How Do You Tell Kids Grandpa Pased and How Much Should They Be Involved?

Updated on March 19, 2009
G.G. asks from Aurora, IL
4 answers

My father in law pased and I am looking for ideas to tell my boys (4 & 7). I also don't know how much and should the attend the visitation? Funeral? etc

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answers from Chicago on

G. G,
You must be going thru alot in figuring out how to tell your two precious children about they grandpa. I am not sure if you and your church go to church and the reason I say this is that my husband passed away by being a part of a church which helped alot. My daughter was 2 1/2 and since she was very young I still had to tell her that her daddy went to heaven to live there. Now that she is almost 18 her grandpa passed away 3 years ago she took it very hard, even though she knows that he is in heaven is loss her beloved grandpa. He was a wonderful man. I say all this to say that children tend to deal with it a little better than what we think, but as they get older the realty of life and death is more serious.
I will keep you and your children in prayer. I am so sorry for your loss.

L. M



answers from Chicago on

My grandfather died a day after my daughters birthday in january and it hit me really hard. I did tell my kids (8 & 6) that their great grandad had died and they were emotional. They had come to know him real well and loved him very much. (Btw, my kids did not attend the funeral nor the wake as this would have been to much for them to handle) To my surprise they took it a lot better than I did. Now everytime they pray before going to sleep they pray for their great grandfather to keep an eye on them. One way that made it easier for me to explain it to my kids was that grandfather was now in heaven. In a very happy place and that he now watches over them the way angels do. This helped them a great deal and now they think of him as being alive just not here on earth with us but in heaven. My condolenses to your family and husband. Best of luck in however you pursue in telling your kids of their tragic loss.




answers from Chicago on

I would just share that everyone dies eventually and grandpa was older, the cycle of life type of talk. I think it is fine to bring them to the visitation and funeral especially if they had a relationship with him so they could get some closure. My brother died when my kids where 10, 7, 2 1/2 and my fourth was born three days after he died. My 10 year old took it the hardest because I believe he was old enough to get it more than the others. My seven year old was sad but it didn't affect her like it did her older brother. The 2 1/2 year didn't have a clue what was happening, he was able to say that uncle is in heaven and isn't gonna play with him anymore. You know your children best and you'll make the right decision for them. When making your decision don't making on trying to shelter them from the scariness of death because then they will be afraid of it. It needs to be treated as it is a cycle of life that happens and they need to know it. This is an opportunity for them to learn and to learn that they will get through it as much as it hurts.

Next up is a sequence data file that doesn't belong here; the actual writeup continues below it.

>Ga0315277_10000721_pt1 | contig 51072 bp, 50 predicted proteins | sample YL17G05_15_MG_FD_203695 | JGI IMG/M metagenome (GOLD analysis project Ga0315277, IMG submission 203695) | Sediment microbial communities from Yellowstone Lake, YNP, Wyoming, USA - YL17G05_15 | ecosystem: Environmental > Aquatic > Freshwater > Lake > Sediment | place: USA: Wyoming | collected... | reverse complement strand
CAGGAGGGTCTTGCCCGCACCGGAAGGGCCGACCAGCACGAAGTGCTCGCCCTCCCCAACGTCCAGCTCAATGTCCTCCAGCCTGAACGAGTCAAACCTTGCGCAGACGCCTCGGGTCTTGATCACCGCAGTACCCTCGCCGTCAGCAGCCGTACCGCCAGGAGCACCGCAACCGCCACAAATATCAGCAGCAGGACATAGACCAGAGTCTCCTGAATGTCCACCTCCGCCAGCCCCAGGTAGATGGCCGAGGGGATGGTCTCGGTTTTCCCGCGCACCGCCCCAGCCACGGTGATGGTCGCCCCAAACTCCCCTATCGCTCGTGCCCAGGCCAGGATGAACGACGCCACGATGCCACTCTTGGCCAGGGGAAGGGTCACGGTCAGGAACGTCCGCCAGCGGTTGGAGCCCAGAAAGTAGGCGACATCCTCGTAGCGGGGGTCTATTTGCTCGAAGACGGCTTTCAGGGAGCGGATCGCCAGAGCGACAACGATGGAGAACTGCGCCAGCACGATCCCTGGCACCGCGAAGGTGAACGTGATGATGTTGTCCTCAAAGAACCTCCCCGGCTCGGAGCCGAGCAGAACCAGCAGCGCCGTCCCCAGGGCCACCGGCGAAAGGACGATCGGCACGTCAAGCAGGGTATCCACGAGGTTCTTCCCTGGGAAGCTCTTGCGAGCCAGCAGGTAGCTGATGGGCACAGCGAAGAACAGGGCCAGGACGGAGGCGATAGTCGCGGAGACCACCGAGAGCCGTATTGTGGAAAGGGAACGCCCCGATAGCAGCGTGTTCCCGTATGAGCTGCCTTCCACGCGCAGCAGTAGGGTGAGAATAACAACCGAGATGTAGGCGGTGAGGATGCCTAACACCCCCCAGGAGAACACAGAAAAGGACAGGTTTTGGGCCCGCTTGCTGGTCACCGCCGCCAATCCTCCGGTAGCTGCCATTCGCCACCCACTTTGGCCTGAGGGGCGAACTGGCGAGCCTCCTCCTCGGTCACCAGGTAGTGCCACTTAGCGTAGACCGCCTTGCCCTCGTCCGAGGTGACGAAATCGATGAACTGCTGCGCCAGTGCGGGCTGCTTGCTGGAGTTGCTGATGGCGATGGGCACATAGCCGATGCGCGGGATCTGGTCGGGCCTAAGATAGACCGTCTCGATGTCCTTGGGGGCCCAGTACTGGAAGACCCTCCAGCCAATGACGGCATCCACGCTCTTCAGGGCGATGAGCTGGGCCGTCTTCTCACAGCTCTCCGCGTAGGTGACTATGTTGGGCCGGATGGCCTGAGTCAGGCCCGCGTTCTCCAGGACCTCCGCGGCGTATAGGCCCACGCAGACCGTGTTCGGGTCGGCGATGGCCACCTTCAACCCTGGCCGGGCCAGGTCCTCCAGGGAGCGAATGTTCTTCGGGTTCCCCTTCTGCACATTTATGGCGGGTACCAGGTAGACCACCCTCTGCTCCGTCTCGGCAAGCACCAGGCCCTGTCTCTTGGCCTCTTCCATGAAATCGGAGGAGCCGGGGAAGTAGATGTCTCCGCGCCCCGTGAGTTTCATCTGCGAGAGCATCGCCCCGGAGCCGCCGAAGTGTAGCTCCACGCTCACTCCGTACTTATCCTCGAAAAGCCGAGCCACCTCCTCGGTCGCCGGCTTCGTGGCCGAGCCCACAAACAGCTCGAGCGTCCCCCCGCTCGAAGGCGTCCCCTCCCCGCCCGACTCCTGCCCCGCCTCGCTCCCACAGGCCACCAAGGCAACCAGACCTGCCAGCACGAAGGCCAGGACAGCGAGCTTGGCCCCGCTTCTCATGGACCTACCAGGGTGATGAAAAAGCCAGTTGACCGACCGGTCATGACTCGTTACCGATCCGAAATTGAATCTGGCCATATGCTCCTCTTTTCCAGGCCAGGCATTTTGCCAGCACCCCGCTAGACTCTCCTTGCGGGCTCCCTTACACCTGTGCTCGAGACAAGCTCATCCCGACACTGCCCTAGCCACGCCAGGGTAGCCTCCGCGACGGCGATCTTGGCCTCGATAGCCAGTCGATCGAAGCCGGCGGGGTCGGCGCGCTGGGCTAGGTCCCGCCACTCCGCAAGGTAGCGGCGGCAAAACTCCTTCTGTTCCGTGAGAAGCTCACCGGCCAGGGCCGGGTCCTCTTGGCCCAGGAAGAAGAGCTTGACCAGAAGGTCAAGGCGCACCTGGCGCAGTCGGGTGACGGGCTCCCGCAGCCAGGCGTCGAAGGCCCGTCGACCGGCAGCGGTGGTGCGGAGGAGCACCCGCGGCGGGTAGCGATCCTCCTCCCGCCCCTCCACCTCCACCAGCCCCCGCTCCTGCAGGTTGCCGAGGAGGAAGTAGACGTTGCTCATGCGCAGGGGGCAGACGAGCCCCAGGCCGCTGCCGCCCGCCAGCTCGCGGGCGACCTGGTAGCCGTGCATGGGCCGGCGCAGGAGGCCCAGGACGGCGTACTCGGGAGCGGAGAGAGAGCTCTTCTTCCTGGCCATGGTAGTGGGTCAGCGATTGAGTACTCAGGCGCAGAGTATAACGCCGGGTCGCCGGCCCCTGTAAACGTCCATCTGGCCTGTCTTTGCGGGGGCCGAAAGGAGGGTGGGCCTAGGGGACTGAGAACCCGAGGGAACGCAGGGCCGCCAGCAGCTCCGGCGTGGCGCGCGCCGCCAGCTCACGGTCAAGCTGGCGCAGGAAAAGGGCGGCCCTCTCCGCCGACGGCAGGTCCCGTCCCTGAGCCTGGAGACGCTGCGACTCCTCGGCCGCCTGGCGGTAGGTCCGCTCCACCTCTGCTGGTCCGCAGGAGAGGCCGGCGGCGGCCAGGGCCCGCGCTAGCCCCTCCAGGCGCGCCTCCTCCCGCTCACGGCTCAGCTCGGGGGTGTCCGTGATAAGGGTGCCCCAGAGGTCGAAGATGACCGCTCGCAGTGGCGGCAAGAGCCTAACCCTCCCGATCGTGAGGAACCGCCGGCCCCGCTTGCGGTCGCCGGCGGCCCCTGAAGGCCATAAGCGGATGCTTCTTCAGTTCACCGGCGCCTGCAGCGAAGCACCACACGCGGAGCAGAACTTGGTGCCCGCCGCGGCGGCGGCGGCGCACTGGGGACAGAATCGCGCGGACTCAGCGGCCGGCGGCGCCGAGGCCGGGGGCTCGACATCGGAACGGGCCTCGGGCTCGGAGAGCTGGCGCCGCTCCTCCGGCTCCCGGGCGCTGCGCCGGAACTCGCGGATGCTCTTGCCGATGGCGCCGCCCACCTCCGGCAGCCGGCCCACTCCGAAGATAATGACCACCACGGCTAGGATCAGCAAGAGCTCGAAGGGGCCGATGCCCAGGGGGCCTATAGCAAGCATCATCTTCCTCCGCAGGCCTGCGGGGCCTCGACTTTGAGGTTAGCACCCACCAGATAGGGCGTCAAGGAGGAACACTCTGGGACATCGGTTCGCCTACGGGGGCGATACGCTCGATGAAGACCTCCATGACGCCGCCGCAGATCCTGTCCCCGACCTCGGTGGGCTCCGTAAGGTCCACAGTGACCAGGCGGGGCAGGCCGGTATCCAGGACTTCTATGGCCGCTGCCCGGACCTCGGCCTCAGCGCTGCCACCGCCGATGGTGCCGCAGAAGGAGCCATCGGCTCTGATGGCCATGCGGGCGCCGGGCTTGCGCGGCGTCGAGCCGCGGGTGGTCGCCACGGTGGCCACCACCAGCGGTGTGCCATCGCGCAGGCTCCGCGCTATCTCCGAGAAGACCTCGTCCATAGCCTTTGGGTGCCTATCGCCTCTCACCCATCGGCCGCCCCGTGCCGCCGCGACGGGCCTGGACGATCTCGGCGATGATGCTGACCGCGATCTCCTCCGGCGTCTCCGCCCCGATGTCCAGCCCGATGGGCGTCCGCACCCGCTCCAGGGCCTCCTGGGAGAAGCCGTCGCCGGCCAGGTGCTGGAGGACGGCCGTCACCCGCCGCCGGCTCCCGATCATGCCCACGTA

answers from Chicago on

My girls were about the same age when their great-grandma, whom they were very close to passed away. We kept things very simple for them and told them she went to heaven. They both had many questions and we just answered them as best and as simply as we could. There are some great books that deal with loss and are very age appropriate ( I got a couple at borders). We did opt to bring them to the wake/funeral although they did not stay the entire time. We arranged for my mother in law to come pick them up after just about an hour. If you have the ability I would recommend bringing a sitter with you and when you feel it's time for the kids to leave they can. It's been about 1 1/2 yrs and my girls are still asking some simple questions but are coping very well. Death is such a part of life and we felt it was important to allow our girls to experience it on a "simple level". I feel very confident in the decision we made.

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